Today was the shortest day of our route, a relief after completing the longest day yesterday! We’d had a restful night and enjoyed some time with the friendly dog at our accommodation, who loved having her tummy tickled.
We had a slow start to the morning, taking some time to look around the centre of Painswick and visit the church (and chemist- for a knee support). The town is full of pretty old buildings. The churchyard holds 99 yew trees, all cut into lollipop shapes, marching in avenues around the church. The church is impressive, with towering steeple. Inside is a replica of Francis Drake’s ship, the Bonaventure, at the defeat of the Spanish Armada, a surprise to see this detailed and beautiful replica hanging on the wall.
Leaving the church yard I enjoyed the gatehouse, with words of scripture on two sides, one complete with music to sing the psalm!
Soon we were heading out of the town and across fields, uphill to return to the high ground and sweeping views.
As we climbed we passed a large old house and were surprised to see what had once clearly been a fireplace on an internal wall now facing out from the exterior of the building,
We passed a post showing how far we had to travel to reach Bath, and how far we had come, still further to travel than we had walked so far.
We continued to climb, up Rudge Hill, through Maitland Wood, back our onto open grassland before climbing through Stockend Wood, with ferns growing on the banks alongside the wide, easy to follow track.
Beyond the wood, beside the path leading higher up hill, we came across a small building, which at first we took to be a tiny chapel. Coming round to the other side of the building it became clear that it was in fact a wellhouse, the well now capped but with winding winch still in place and an inscription.
it’s been so interesting to see all these little snippets of history left in the landscape, from Iron Age Hill forts, Neolithic barrows and buildings from through the ages. As we walked we came across a reminder to seize the day on an old stone monument. Then,the creepiest thing we have seen on our walk, a child sized doll staring out from a barn. We could see it from a way off as we came down the path and it was super creepy!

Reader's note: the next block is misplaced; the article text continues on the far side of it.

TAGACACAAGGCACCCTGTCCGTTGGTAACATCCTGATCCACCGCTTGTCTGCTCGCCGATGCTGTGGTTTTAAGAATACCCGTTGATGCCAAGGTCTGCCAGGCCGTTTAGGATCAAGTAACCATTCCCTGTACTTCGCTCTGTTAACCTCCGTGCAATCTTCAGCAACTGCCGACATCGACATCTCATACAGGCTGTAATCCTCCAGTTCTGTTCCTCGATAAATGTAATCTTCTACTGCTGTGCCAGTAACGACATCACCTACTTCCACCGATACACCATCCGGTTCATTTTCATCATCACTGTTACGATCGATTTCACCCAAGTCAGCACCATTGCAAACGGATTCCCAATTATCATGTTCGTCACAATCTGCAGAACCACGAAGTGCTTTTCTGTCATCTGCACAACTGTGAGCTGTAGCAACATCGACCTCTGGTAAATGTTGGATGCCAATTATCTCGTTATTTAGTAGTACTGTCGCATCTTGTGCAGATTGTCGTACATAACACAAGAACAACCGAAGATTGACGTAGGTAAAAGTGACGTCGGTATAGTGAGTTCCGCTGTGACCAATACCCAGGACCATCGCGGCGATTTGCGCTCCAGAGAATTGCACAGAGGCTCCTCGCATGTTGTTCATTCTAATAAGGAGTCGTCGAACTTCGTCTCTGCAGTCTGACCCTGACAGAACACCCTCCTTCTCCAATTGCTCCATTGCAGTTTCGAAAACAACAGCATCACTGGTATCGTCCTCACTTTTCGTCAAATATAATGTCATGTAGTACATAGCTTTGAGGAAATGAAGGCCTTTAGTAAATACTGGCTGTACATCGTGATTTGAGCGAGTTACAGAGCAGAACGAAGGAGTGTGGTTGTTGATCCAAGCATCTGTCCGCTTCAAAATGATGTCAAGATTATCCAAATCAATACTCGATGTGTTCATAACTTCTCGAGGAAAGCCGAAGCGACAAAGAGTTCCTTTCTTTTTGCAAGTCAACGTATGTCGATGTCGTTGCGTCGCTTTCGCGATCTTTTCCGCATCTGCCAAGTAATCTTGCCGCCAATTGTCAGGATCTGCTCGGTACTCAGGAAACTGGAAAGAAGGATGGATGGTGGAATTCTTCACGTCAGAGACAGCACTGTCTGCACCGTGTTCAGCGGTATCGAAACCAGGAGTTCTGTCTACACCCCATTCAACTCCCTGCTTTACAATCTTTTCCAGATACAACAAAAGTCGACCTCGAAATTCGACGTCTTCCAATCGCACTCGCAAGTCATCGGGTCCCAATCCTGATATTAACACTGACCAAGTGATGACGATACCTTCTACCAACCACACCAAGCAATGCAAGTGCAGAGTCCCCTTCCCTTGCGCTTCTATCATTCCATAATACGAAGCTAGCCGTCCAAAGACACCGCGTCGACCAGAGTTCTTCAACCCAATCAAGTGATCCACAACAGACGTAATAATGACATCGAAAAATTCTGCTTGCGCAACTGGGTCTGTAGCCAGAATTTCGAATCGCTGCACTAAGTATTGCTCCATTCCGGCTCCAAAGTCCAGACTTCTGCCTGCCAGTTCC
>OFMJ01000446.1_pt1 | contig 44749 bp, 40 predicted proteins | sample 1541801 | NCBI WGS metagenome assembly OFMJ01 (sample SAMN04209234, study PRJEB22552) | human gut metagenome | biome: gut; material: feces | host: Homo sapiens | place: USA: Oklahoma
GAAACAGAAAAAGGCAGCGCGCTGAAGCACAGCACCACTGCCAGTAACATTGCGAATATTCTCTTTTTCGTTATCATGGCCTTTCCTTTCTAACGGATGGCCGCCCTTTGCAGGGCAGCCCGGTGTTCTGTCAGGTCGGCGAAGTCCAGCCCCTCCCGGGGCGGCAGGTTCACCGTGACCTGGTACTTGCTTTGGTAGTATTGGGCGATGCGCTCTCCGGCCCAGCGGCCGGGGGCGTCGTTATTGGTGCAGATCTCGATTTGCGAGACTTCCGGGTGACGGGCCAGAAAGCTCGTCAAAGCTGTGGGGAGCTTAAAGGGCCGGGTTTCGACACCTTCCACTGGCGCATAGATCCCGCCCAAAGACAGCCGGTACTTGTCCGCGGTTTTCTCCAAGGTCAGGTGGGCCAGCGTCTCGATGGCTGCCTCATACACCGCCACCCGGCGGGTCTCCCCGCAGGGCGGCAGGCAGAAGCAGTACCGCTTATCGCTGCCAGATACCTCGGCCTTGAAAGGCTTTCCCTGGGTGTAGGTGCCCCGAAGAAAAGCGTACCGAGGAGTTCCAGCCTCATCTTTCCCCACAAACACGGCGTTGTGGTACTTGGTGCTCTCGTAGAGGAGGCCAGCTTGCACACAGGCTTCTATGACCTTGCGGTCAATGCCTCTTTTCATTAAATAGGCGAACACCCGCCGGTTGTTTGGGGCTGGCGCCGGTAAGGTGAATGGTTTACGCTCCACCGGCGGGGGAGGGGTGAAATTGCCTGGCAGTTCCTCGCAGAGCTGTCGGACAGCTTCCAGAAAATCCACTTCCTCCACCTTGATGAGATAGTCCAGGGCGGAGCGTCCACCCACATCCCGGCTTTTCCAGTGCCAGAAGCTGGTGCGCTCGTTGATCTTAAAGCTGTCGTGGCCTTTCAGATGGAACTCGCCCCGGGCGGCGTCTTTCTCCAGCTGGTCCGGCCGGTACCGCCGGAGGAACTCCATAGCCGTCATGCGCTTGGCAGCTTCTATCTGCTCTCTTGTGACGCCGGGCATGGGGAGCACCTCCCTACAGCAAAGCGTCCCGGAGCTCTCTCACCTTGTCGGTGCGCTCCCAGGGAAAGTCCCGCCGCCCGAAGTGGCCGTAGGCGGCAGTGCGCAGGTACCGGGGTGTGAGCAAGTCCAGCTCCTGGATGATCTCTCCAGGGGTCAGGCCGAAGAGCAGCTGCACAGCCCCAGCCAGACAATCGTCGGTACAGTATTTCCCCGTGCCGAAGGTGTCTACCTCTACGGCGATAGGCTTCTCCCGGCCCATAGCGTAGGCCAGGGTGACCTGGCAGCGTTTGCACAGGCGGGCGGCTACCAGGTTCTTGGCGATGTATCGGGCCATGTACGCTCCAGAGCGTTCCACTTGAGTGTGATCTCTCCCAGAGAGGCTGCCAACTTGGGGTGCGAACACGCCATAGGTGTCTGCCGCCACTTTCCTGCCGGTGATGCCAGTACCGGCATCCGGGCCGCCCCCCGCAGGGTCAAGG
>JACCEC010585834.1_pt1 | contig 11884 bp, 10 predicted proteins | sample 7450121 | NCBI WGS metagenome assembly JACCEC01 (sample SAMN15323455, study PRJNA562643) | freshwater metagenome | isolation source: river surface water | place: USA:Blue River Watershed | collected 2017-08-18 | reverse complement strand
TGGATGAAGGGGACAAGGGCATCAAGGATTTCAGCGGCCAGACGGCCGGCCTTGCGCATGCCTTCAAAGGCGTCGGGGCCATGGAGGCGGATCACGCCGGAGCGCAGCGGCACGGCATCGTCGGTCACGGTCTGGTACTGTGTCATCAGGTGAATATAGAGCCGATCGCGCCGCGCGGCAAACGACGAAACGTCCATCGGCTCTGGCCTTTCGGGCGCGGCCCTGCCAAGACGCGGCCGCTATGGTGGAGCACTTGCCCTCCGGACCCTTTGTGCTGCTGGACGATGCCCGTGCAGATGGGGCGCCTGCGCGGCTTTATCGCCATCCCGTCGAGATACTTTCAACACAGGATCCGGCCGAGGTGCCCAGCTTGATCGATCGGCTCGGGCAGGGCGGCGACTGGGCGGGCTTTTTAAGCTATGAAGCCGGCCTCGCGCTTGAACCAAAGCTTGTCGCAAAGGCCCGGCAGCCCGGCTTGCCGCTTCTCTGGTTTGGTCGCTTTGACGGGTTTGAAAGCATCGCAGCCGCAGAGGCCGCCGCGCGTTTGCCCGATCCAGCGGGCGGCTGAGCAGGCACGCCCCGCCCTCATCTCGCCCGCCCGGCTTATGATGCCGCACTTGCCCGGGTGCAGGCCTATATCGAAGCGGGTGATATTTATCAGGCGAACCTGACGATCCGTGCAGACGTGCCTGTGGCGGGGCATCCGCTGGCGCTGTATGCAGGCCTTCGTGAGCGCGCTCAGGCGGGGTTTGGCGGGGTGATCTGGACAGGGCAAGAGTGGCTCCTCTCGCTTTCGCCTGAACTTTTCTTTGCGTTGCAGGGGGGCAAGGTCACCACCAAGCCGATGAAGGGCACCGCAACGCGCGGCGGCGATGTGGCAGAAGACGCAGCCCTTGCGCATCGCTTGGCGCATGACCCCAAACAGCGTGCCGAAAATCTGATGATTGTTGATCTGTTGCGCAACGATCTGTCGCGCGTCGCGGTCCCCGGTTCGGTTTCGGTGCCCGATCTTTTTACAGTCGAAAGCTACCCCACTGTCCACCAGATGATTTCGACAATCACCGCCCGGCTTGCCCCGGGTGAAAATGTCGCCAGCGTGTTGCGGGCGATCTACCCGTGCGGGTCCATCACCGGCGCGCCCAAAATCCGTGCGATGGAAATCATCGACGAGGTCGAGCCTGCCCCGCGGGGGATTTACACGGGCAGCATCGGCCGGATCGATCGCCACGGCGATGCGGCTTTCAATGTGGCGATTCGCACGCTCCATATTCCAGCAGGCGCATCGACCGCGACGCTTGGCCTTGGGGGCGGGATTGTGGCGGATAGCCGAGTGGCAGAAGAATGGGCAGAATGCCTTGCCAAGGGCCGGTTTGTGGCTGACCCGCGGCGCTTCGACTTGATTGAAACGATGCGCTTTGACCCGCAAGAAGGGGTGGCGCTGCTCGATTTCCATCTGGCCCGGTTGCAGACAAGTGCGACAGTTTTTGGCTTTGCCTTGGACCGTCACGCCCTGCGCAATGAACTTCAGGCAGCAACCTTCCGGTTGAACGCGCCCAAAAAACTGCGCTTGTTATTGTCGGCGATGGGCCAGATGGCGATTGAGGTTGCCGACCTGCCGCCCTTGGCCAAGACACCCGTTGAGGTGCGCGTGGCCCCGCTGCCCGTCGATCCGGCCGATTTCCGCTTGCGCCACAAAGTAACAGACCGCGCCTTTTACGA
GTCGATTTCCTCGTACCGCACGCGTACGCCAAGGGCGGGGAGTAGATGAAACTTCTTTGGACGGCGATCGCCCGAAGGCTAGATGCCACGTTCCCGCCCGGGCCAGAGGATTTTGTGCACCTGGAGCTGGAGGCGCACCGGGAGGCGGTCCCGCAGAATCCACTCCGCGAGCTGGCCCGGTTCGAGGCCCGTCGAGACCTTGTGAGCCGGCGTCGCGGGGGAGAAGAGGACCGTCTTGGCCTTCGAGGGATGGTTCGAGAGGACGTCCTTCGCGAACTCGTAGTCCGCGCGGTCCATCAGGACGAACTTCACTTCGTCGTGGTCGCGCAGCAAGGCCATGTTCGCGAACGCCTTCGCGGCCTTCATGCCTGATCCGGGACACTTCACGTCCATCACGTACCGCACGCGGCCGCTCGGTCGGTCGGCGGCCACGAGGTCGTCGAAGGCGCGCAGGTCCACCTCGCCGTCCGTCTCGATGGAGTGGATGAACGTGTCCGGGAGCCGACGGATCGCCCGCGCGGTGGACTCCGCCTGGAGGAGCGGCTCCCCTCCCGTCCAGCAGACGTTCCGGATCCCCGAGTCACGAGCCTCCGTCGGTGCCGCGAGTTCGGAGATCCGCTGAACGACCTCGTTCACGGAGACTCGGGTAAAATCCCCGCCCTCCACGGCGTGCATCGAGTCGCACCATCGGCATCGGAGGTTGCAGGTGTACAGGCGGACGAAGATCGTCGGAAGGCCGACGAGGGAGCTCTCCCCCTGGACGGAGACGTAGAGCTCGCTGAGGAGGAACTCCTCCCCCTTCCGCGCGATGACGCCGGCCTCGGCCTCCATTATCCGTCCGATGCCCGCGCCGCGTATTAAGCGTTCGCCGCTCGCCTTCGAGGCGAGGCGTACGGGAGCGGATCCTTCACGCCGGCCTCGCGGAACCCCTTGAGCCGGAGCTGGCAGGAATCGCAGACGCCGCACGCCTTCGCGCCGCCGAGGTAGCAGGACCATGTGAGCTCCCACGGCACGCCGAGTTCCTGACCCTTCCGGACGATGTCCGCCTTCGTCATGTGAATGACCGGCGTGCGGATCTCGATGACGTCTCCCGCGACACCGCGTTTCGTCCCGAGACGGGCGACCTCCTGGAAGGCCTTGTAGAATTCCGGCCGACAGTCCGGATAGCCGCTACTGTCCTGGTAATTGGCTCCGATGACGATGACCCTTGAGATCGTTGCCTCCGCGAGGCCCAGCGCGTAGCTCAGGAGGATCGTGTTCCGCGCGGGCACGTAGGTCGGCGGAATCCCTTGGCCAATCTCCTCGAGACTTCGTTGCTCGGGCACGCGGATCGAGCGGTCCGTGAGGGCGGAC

We found ourselves soon back on the high ground of the escarpment on Haresfield Beacon with more spectacular views to be seen. A topograph laid out the landscape in relief, we traced the shape of the hills we could see around us with our hands as we gazed at the views.
From the heights we dropped down into woodland again, chatting and enjoying the easy paths. Mushrooms unexpectedly grew beside the path, and we found a fallen tree studded with money.
We dropped down further, looking down on Stroud as we descended through fields, getting our first glimpse of the Severn estuary beyond.
Cotswold stone walls are a dominant feature of the landscape, dotted with a whole variety of stone stiles, squeeze stones, kissing gates and other contraptions to allow access to the footpaths. My least favourite of these was a metal squeeze gap that you had to stand up into a swing down, not so easy for a clumsy chubby girl like myself! I was worried I would end up flat on my face.
Passing between houses on a steep, narrow footpath I spotted some funky caterpillars feasting on raspberry leaves, one to identify when we are home.
As we got closer to King’s Stanley, the landscape started to change, from the wide upland fields, through a vineyard, across the railway line until eventually we reached the canal.
This was the perfect place to stop for awhile and watch the world go by. Fish darted and jumped, dragonflies zipped by on metallic wings, a far cry from the canal’s industrial heyday, when it would have been a much busier place.
Passing a large woollen mill, we made our way into King’s Stanley, our home for the night a stone cottage.
We met my parents for the evening, coincidentally in the area, helpfully bringing a knee brace (!) for me. We chatted the night away, a really delightful and unexpected surprise to spend the evening with them, and all the meal at The Old Fleece Inn was pretty delicious too!